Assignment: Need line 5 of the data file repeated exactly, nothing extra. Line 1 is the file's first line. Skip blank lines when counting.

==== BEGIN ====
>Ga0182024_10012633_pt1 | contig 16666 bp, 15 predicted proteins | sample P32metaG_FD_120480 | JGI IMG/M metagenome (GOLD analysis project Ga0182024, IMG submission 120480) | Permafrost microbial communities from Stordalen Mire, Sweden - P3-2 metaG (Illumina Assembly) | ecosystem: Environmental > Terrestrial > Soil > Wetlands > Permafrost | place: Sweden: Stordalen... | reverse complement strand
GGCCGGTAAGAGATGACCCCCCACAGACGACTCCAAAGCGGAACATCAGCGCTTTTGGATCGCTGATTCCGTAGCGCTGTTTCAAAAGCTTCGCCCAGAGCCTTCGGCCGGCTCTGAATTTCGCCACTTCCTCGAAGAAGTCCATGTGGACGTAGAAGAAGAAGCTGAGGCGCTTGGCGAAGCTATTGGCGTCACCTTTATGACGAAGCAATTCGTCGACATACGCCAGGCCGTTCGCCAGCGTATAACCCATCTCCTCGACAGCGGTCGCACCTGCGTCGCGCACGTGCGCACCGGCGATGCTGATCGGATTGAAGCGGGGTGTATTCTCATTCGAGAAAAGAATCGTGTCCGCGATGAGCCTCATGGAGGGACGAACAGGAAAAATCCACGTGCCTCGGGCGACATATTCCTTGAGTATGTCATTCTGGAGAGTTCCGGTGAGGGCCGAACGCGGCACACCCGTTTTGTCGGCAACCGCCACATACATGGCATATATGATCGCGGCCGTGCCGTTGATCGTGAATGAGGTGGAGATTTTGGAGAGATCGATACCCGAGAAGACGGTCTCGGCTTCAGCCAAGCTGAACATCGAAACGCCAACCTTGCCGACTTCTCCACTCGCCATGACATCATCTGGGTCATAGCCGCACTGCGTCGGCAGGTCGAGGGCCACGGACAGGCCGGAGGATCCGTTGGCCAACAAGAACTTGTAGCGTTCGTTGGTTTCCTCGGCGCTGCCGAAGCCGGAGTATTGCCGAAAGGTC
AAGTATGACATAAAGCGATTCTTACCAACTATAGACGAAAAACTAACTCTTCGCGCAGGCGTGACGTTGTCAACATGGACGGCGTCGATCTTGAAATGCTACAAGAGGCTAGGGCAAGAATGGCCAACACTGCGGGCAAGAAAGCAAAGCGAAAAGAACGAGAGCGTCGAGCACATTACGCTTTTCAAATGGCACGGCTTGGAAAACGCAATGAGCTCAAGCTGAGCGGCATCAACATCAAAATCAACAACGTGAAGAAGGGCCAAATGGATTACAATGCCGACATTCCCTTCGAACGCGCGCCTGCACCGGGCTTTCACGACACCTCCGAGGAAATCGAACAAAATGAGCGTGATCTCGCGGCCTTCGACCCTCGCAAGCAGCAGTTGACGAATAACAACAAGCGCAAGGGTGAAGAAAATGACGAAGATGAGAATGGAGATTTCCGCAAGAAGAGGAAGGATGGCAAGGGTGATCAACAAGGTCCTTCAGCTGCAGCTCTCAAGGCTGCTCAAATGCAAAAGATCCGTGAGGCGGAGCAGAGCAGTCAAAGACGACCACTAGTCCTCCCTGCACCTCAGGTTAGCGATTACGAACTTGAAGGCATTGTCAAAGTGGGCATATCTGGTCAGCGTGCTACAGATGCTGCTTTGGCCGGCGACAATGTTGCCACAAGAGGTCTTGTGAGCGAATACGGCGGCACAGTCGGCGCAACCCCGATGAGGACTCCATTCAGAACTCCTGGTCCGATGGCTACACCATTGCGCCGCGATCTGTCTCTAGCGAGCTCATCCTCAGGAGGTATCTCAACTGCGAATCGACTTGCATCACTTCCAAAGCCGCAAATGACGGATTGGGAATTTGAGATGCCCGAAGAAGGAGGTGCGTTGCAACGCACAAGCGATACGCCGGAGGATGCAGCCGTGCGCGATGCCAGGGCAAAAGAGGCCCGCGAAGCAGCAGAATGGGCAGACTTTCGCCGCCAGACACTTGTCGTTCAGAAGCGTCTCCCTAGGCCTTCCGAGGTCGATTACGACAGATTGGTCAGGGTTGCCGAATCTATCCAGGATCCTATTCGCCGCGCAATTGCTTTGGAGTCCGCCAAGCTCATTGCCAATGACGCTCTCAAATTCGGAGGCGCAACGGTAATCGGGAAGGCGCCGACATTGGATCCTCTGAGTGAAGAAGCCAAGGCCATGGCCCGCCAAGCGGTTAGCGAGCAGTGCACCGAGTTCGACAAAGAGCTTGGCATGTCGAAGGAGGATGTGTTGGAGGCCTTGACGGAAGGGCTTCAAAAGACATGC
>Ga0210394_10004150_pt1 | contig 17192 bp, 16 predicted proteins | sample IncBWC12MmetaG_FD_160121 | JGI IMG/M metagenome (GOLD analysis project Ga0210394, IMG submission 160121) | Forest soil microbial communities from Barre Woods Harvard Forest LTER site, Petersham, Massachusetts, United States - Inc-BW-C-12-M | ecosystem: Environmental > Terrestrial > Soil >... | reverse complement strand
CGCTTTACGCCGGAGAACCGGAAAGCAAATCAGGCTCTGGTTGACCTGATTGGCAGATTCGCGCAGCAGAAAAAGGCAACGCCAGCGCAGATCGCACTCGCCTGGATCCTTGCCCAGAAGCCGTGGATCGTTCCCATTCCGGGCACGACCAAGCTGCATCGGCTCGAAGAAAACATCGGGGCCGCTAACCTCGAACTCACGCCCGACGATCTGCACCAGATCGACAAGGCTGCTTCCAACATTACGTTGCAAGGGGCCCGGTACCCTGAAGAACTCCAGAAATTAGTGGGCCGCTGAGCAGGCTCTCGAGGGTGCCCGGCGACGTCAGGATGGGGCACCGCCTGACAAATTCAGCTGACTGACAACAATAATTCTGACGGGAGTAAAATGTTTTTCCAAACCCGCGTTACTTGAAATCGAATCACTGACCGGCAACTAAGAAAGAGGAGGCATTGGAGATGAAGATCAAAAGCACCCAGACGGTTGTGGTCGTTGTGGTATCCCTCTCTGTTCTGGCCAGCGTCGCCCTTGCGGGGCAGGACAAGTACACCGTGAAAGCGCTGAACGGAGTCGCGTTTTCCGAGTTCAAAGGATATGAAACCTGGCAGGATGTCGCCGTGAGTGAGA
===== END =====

CGCTTTACGCCGGAGAACCGGAAAGCAAATCAGGCTCTGGTTGACCTGATTGGCAGATTCGCGCAGCAGAAAAAGGCAACGCCAGCGCAGATCGCACTCGCCTGGATCCTTGCCCAGAAGCCGTGGATCGTTCCCATTCCGGGCACGACCAAGCTGCATCGGCTCGAAGAAAACATCGGGGCCGCTAACCTCGAACTCACGCCCGACGATCTGCACCAGATCGACAAGGCTGCTTCCAACATTACGTTGCAAGGGGCCCGGTACCCTGAAGAACTCCAGAAATTAGTGGGCCGCTGAGCAGGCTCTCGAGGGTGCCCGGCGACGTCAGGATGGGGCACCGCCTGACAAATTCAGCTGACTGACAACAATAATTCTGACGGGAGTAAAATGTTTTTCCAAACCCGCGTTACTTGAAATCGAATCACTGACCGGCAACTAAGAAAGAGGAGGCATTGGAGATGAAGATCAAAAGCACCCAGACGGTTGTGGTCGTTGTGGTATCCCTCTCTGTTCTGGCCAGCGTCGCCCTTGCGGGGCAGGACAAGTACACCGTGAAAGCGCTGAACGGAGTCGCGTTTTCCGAGTTCAAAGGATATGAAACCTGGCAGGATGTCGCCGTGAGTGAGA